At Issue: Serving Those Most in Need

The imperative to train mental health professionals

ArmisteadNot uncommonly, I receive calls from Georgians seeking psychological services for themselves or for their children. Given that I have spent most of my life in Atlanta and the past 15 years in GSU’s Department of Psychology, I am routinely discouraged by how few referrals I can offer due to a shortage of trained professionals. The explanation for this scarcity is complex, but the problem is not insurmountable.

Mental disorders afflict between 20 and 35 percent of adults and one in five children. The numbers are staggering; still, many are surprised to learn that mental disorders are the leading cause of disability in this country. Less surprising are the unprecedented gains in knowledge about the brain and human behavior that have occurred over the last decade. These gains have compelled impressive advances in the science of understanding mental disorders and the development of effective treatments.

GSU’s researchers routinely contribute to the basic science that underlies our understanding of mental disorders, as well as the evidence base that allows their effective treatment. Our scientists are also among those calling for increased access to care for people living with a mental disorder and for attention to the socioeconomic and racial disparities that exist in access to care. Estimates indicate that only 30 percent of those in need of mental health care receive it. We must ensure that prevention and treatment become more available. Providing high caliber, scientifically driven training for mental health care providers is a clear step in that direction.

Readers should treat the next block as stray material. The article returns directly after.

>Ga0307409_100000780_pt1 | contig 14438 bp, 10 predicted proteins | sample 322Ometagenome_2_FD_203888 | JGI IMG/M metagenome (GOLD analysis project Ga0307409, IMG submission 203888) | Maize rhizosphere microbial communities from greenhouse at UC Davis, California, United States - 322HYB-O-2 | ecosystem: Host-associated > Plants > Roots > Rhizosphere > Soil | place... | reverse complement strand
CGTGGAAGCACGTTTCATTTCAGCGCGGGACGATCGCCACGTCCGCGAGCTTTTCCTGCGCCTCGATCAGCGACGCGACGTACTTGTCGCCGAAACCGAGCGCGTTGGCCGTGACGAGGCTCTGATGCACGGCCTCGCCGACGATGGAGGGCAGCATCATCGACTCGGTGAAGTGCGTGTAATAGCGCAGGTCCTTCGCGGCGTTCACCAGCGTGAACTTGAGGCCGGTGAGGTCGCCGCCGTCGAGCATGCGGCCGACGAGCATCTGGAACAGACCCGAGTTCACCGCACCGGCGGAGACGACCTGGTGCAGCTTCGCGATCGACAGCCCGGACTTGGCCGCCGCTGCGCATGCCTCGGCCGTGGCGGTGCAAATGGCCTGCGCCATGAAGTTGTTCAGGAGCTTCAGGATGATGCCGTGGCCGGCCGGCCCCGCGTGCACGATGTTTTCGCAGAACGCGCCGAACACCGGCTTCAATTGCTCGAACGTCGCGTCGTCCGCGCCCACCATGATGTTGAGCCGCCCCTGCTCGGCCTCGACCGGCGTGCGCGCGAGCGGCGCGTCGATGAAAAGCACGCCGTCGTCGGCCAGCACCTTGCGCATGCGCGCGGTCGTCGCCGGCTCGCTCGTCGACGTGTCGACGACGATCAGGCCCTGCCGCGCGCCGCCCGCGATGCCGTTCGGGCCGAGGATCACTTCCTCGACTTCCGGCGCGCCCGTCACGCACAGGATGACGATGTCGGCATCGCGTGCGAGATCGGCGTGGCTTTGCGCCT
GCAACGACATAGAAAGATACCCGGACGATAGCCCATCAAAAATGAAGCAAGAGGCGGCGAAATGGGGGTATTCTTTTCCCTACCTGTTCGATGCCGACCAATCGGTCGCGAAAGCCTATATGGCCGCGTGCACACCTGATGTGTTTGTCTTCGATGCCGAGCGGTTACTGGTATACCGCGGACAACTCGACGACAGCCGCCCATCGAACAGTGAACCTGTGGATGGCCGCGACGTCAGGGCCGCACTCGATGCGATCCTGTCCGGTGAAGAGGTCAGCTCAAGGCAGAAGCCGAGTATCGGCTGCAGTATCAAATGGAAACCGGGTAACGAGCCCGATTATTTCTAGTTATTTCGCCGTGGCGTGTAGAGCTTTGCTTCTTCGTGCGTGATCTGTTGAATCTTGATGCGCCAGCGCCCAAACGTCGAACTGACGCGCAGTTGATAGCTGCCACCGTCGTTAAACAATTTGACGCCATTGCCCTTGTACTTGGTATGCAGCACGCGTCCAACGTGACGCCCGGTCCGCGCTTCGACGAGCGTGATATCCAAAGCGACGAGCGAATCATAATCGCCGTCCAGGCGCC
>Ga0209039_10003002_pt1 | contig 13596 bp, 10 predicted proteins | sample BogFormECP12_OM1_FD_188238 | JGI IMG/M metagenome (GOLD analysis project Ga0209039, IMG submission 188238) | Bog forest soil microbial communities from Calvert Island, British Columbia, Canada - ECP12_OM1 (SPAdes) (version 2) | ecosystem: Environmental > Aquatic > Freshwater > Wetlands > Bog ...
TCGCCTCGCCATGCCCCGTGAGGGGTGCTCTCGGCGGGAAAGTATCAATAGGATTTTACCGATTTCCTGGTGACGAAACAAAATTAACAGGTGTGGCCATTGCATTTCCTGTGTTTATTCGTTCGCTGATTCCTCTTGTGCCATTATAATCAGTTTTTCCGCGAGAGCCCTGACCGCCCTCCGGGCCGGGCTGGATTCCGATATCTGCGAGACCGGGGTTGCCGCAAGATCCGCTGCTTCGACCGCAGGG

A recent award to faculty in the Clinical Psychology Program is one of those steps. Lindsey Cohen, Frank Floyd and Aki Masuda received Department of Health and Human Services funding through the Graduate Psychology Education (GPE) Program to train students to work with disadvantaged populations at Children’s Healthcare of Atlanta. As part of their doctoral training program, these students address psychosocial concerns associated with having a chronic medical condition – concerns that, without more trained professionals, extend well beyond available services. In 2010, the total federal funding made available to the GPE Program’s approximately 30 funded programs was $3 million, and the GPE is the only federal program dedicated exclusively to psychology education and training. Although trainees access other funding sources, most leave graduate school obligated to repay student loans in amounts that challenge their ability to work with the most marginalized and economically disadvantaged.

Financial support for training is critical; however, also important is training that prepares providers to work with an increasingly diverse population. One size does not fit all, and professionals must be steeped in the awareness, knowledge and skills necessary to provide culturally competent services to those who suffer.

I eagerly await the day I can answer calls for help with a long list of well-qualified mental health care providers.

Lisa Armistead is professor and Chair of the Department of Psychology